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Survey Survival

November 1, 2005
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Don't Fool With Mother Nature by Reta A. Underwood, ADC
SURVEY survival

Don't fool with Mother Nature The record hurricane season of 2004 might have been just the beginning. Forecasters predict the Atlantic seaboard could be in for decades of relentless pounding. So far in 2005, 18 tropical storms or hurricanes have formed in the Atlantic Ocean. And not just Floridians, but residents of the eastern coastal regions of the United States and Central America, as well as the entire Caribbean, are getting used to it. Since 1995, the Atlantic has been producing powerful hurricanes at a hyperactive pace, doubling that of the previous quarter century. If few in the United States noticed at first, it was because atmospheric conditions mostly kept the abundant storms out at sea or headed elsewhere. But the winds shifted in 2004.

Hurricanes Katrina and Rita, which struck the Gulf Coast in summer and fall 2005, may rank among the costliest natural disasters in terms of lost human lives and destroyed property in U.S. history. Hurricane Rita was the fifth powerful hurricane to strike the Gulf Coast since August 2004. Millions of Texas and Louisiana residents fled inland to escape the deadly storm. Evacuation routes were jammed, leaving many people stranded and in despair with their futures on hold.

It's like a chemistry experiment gone awry, a witch's brew, a lethal moonshine when the elements mix water, wind, rain, or snow along with the right temperature together. We find ourselves on the defensive, in need of a solid plan.

Unlike other areas in long-term care that can be measured by quality indicators, the results of a diagnostic test, or review of a resident's medical record, a facility's disaster readiness and preparedness plan is often only truly tested during an actual emergency situation. More often than not, the heroics of some caregivers and emergency workers save the day.

As a provider who has been an eager participant in fire drills and in-service education on various topics related to emergency situations, I come with firsthand knowledge and experience that this is an area facilities need to work on. It has never been more evident or on our minds than it is today because of the graphic media coverage of the negative outcomes and actual harm to one too many seniors during the recent disasters, and the reality of the vulnerability our seniors may find themselves in under our watch. Whatever the case, service rendered during an actual emergency situation is very different from the way it is taught in a classroom.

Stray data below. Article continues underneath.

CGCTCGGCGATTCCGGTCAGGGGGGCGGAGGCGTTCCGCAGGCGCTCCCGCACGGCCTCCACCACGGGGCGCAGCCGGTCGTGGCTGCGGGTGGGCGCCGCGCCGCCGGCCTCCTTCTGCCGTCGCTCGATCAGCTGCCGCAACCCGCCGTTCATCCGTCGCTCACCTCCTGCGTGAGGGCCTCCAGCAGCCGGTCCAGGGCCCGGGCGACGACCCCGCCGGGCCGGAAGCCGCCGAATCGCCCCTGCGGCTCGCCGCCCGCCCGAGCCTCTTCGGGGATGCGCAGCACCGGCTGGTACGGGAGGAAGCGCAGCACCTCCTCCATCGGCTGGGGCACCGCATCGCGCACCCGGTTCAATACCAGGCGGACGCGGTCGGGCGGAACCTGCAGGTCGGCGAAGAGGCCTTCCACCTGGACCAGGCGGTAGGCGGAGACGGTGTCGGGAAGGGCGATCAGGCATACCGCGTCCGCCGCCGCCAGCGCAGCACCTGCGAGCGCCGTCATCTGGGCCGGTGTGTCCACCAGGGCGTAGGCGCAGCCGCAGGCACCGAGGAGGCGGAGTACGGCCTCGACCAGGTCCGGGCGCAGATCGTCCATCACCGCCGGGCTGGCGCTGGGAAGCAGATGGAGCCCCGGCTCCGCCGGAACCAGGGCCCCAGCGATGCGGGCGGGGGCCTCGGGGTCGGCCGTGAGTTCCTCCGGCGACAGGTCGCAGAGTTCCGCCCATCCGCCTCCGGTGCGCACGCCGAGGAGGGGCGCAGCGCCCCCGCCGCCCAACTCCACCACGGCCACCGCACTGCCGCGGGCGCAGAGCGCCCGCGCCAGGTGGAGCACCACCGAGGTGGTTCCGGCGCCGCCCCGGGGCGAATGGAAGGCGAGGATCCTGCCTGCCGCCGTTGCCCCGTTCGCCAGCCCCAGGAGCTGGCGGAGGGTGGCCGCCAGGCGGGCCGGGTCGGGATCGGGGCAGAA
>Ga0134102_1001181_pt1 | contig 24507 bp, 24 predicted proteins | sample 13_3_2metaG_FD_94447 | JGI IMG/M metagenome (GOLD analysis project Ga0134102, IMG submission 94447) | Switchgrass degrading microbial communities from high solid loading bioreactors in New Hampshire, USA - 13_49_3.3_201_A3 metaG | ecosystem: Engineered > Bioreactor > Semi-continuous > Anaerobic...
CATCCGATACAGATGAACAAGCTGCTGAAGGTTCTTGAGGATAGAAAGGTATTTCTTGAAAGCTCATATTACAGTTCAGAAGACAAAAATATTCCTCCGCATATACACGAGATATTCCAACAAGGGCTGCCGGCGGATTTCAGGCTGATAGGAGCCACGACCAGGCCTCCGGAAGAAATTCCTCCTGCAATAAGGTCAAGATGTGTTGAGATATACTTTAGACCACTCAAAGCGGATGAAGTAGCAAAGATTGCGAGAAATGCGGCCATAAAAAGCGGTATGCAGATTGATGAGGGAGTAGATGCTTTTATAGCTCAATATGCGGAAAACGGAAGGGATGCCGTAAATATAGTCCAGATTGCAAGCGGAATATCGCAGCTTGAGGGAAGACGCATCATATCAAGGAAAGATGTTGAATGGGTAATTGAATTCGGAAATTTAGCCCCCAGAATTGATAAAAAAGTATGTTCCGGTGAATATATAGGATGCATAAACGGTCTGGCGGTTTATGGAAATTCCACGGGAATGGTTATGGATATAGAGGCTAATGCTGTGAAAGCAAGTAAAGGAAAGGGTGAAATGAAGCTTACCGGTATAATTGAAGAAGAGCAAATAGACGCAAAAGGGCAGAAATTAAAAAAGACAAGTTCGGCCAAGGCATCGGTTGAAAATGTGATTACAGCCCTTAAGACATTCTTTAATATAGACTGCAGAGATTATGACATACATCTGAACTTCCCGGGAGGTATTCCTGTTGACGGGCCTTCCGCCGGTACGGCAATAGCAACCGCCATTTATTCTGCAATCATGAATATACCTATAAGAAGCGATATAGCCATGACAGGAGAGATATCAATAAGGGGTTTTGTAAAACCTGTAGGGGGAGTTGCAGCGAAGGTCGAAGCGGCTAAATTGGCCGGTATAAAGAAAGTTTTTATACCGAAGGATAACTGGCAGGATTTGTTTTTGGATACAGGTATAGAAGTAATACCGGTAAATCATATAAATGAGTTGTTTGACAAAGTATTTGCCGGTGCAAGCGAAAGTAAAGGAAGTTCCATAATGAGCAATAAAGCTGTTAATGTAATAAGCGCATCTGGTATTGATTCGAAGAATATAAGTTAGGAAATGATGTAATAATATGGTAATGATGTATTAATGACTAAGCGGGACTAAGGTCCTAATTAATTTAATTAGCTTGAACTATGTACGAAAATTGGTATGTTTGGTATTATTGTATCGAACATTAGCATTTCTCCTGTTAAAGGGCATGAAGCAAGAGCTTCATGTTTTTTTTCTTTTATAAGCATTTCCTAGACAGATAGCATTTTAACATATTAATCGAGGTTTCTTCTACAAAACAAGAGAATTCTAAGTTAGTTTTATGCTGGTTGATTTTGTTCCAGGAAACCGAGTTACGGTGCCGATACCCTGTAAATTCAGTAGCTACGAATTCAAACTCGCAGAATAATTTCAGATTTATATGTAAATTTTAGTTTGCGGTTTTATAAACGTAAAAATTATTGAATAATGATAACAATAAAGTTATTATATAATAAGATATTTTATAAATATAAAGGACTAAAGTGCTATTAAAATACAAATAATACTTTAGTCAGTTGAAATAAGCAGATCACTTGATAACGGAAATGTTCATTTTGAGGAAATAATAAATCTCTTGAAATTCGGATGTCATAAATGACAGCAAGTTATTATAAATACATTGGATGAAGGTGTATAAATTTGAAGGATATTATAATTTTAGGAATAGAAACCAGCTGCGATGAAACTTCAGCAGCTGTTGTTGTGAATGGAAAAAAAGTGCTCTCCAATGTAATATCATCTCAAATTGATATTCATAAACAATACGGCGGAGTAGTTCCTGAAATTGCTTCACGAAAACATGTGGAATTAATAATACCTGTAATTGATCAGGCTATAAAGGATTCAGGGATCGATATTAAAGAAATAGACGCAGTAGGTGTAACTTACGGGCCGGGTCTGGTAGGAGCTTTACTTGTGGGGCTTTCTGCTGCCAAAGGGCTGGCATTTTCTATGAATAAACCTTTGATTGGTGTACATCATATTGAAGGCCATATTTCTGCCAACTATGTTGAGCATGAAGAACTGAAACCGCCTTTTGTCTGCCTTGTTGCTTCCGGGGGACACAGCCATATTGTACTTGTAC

The federal governance 483.70 Physical Environment ensures the facility standard that the facility must be designed, constructed, equipped, and maintained to protect the health and safety of residents, personnel, and the public. Recent updates to 483.70(a) Life Safety From Fire include Centers for Medicare & Medicaid Services (CMS) approval of the National Fire Protection Association (NFPA) 101 2000 edition (available at of the Life Safety Code, which went into effect when the new State Operations Manual was issued in November 2004. In addition, an exemption goes into effect beginning March 2006 related to sprinklers; however, the details have not been published as of press time. The NFPA issued a 2006 edition of the Life Safety Code in August 2005. CMS has yet to adopt this new edition, which includes a requirement for sprinklers in all existing nursing homes. I encourage readers to keep a close watch on future developments at CMS via its Web site,, as well as to download the Life Safety Code State Operations Manual Appendix I.

The federal regulations that encompass 483.70 and 483.75 tend to be very general, largely focusing on fire safety and directing the surveyor to "construct" other geographically appropriate probes in which compliance outcomes depend on the facility staff's ability to respond appropriately to the surveyor's questions.

The following are some suggestions that facilities can focus on to demonstrate better disaster preparedness, assist in compliance, and ensure safety.

1. Set a standard policy and develop procedures pertaining to the various types of natural disasters: hurricanes, tornadoes, floods, and severe thunderstorms, at a minimum. In this day and age, we also deal with potential man-made disasters, such as hazardous chemical spills and even chemical weapons, and it's prudent to have policies and procedures in place addressing these concerns. Keep policies and procedures simple to understand and enact, as well as easily accessible to staff. Utilization of national organizations is important in developing standards, policy, and procedure.

2. Identify the tools and other equipment needed to carry out procedures. Determine locations and in some cases the contact numbers and contact person of the tools and equipment. Note any special information in the written procedure.